10897961_327152687479870_8976137320647029148_n   Good rowdy times continue with Little Fishy which follows, guitars brewing up a voracious and abrasing blaze within which vocals romp and mischievous ideation plays. With its mid-point merely a glimpse in its future, the song suddenly twists around from its initial stampede and begins prowling, indeed stalking the senses with predatory invention before returning to a frantic onslaught which in turn slips into a catchy TV show theme tune finale. The track is just irresistible just like Shiny Shoes straight after. Soon showing a heavier ferocious nature of its own to its riffs and rhythms, the song reveals an essence of classic rock entwined with power pop in its punk romp. Once more grooves and hooks breed addictiveness whilst vocals and fierce melodies offer searing magnetic hues.

There is no chance of a breather at any point within Tantrum either, each song a full on tempest of infection fuelled incitement as evidenced again by the outstanding Killzone. From the opening twang of riffs, ears and body are ready to accept the suggestive rampage in waiting The track’s entrance is almost a limbering up before chest beating rhythms and fury lined riffs explode in a steamy onrush. It is not a hell for leather charge though, hooks and band harmonies a tasty tempering to the aggressive foot to the floor energy offered, but it is certainly a seriously rousing slab of rock ‘n’ roll.

The release closes with Sleep when You’re Dead, though the CD also includes Burn em to the ground and Burn and Gas & Air which made up the bulk of the previous release. Drawing on blues rock spicing for its melodic essences, the track as its predecessor, is a balls to the wall rocker leaving no room for abstinence from joining in with body, voice, and energies. It is a glorious end to a spectacular riot of punk ‘n’ roll tenacity, a song unafraid to explore new depths and areas of songwriting and sound whilst the release simply bellows that Bite The Shark is one of the bands with the potential to take British rock ‘n’ roll into a new heyday.

The Tantrum EP is available now digitally @ https://itunes.apple.com/gb/album/tantrum-ep/id962681213 and on CD via http://bitethesharkmerch.bigcartel.com

http://www.facebook.com/bitetheshark   http://originaljunkie.wix.com/bitetheshark

RingMaster 09/04/2015

Copyright RingMaster: MyFreeCopyright

Listen to the best independent music and artists on The RingMaster Review Radio Show and The Bone Orchard on Reputation Radio @ http://reputationradio.yooco.org/

Killer Refrigerator – The Fridge and the Power it Holds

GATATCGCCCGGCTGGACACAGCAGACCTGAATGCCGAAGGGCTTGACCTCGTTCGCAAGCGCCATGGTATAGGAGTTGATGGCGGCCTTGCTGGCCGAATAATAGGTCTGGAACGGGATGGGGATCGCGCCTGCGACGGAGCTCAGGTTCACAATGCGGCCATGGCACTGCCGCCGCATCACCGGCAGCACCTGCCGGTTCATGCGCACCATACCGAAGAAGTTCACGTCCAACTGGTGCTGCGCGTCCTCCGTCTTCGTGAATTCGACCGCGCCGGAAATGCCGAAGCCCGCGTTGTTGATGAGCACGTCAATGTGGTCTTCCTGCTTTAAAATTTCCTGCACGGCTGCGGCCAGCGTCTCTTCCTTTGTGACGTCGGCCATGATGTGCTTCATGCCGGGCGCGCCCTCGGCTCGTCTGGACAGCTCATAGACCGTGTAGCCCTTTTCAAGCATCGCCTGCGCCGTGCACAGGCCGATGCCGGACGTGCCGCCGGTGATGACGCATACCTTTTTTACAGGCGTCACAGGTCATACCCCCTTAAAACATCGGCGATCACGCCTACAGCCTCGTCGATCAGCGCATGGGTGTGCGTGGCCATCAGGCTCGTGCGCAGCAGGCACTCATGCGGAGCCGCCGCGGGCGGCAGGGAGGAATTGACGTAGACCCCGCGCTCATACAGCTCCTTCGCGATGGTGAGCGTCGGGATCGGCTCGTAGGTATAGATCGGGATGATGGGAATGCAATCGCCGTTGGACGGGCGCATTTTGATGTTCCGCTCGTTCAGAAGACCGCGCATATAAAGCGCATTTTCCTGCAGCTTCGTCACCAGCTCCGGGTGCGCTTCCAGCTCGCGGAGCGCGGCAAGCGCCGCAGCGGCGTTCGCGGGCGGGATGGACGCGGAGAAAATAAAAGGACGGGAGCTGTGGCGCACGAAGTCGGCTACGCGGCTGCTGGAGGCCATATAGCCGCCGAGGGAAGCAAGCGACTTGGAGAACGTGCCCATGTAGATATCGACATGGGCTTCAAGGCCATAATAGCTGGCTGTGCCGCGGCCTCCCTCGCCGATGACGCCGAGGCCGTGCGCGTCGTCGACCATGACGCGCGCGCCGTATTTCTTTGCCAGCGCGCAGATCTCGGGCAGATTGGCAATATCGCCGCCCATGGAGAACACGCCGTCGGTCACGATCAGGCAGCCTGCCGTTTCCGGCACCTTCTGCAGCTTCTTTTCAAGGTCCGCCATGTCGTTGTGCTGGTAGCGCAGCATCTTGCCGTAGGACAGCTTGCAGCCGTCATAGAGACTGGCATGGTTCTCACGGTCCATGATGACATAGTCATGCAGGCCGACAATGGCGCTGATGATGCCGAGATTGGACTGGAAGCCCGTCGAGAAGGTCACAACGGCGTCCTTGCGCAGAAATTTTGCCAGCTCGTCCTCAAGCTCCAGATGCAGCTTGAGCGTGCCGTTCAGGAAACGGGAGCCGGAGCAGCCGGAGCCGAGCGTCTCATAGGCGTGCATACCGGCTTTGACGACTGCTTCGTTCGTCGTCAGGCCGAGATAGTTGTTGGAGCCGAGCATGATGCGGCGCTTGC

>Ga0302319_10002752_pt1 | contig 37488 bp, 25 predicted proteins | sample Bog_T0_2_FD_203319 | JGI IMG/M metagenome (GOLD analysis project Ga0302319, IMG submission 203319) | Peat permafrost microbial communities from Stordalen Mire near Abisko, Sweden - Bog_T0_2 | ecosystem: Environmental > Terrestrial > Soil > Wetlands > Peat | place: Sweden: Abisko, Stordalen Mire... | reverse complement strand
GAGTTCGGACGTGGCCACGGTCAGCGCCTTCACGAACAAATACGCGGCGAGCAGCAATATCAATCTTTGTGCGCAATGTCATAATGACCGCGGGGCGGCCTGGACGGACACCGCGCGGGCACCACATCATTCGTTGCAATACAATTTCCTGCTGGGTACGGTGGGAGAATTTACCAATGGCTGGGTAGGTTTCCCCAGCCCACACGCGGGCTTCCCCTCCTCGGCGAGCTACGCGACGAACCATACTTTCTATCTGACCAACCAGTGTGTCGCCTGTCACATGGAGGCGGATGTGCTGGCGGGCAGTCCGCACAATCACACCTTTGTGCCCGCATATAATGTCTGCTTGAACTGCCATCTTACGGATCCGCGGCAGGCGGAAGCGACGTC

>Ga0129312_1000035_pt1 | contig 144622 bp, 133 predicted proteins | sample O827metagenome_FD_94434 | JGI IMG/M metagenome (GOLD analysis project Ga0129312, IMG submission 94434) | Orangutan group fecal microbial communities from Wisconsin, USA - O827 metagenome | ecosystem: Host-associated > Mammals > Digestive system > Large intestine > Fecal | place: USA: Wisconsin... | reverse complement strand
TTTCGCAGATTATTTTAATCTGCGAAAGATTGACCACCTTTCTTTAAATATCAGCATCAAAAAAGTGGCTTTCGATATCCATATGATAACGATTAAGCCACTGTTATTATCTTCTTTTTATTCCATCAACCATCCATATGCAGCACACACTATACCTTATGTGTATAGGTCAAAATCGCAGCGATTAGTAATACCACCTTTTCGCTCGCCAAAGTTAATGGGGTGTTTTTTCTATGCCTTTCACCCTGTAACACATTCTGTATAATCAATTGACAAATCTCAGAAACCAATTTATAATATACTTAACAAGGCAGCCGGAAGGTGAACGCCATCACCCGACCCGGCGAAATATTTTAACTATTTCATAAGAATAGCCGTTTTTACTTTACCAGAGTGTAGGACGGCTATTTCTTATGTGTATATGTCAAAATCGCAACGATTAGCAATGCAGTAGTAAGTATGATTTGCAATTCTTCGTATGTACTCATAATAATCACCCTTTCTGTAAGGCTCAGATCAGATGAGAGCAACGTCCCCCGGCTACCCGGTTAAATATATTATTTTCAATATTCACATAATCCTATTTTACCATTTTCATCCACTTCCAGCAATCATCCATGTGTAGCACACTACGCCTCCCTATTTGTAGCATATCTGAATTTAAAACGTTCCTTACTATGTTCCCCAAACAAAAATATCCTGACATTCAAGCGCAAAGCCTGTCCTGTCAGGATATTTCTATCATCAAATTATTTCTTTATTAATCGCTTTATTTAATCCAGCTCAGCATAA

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We all know that technology is taking us over, but an on-going war between it and man, well easy to have doubts there. That was until this computer began deciding alone when it was going to connect to the internet and my iPod began mashing up songs randomly like a manic DJ to mess with the psyche. Of course if we had all listened to Killer Refrigerator previously battle plans would be drawn up and war cries in place. Thankfully they have returned with second release The Fridge and the Power it Holds at the right time, to awaken all and help turn the conflict back into the hands of humanity.

From Ohio, Killer Refrigerator is the side-project of Cody Coon, the guitarist/vocalist of death thrashers UnKured. Recognising man’s slavery to iPhones, toasters, blenders, every appliance imaginable; a dependency seeded from the aftermath of surviving an attempt to wipe out humanity a Millennia ago by the omniscient refrigerator Lord Freezus Christ ( You may laugh but think about the panic and fever which breaks out when you lose your phone), Cody and Luke “Java” Sackenheim decided to rebel against the appliances in 2014 and formed Killer Refrigerator, releasing debut album When Fridges Rule This World as their first assault and warning soon after.

Drawing on cult movies such as Microwave Massacre, Terrorvision, and Basket Case alongside their belief that appliances want to destroy the world, the band create a bedlam of sound and psychological ferocity from a vicious tangling of every extreme flavour that they can conjure, with much more besides. The Fridge and the Power it Holds EP provides seven tracks of almost indescribable but thoroughly thrilling confrontation, and sets up the battle front perfectly for upcoming second album Refrigeration Plague.

TFATPIT_OPTIMIZED     For all the theatre behind the intent and creativity of the band, Killer Refrigerator has a skilled and inventive sound which if you can ride its unpredictable tsunami, blows ears and imagination away, with the passions in quick succession. Straight away The Fridge and the Power It Holds is rich evidence as opener Terrorvision erupts into life with a web of sonic enterprise sculpted by guitars. A muscular and skittish rhythmic accompaniment adds to the initial coaxing before it all colludes with a dark bassline and a salacious mix of senses scorching vocals for a hellacious punk lined ferocity. Not reaching a minute and a half in length, it is a searing and striking start swiftly over shadowed by the excellent Slaystation. Predatory in its first breath, almost sizing up the listener as it dangles a discord kissed bassline and sonic lures from its rhythmic spine, the track is soon driving for the jugular on a tide of thrash bred riffery and ruinous vocal incitement. Squirming around this, acidic flavoured melodies and progressive nurtured endeavour fascinates, leading ears towards an unexpected Nintendo-core interlude before exploding again into the creative and rasping sonic fury the track started with. As mentioned previously, the band’s sound is an unrelenting and evolving maelstrom defying real description but with avant-garde and mathcore tendencies as prevalent as death and grind endeavours, it is a one compelling and intoxicating assault, deranged manna for the imagination.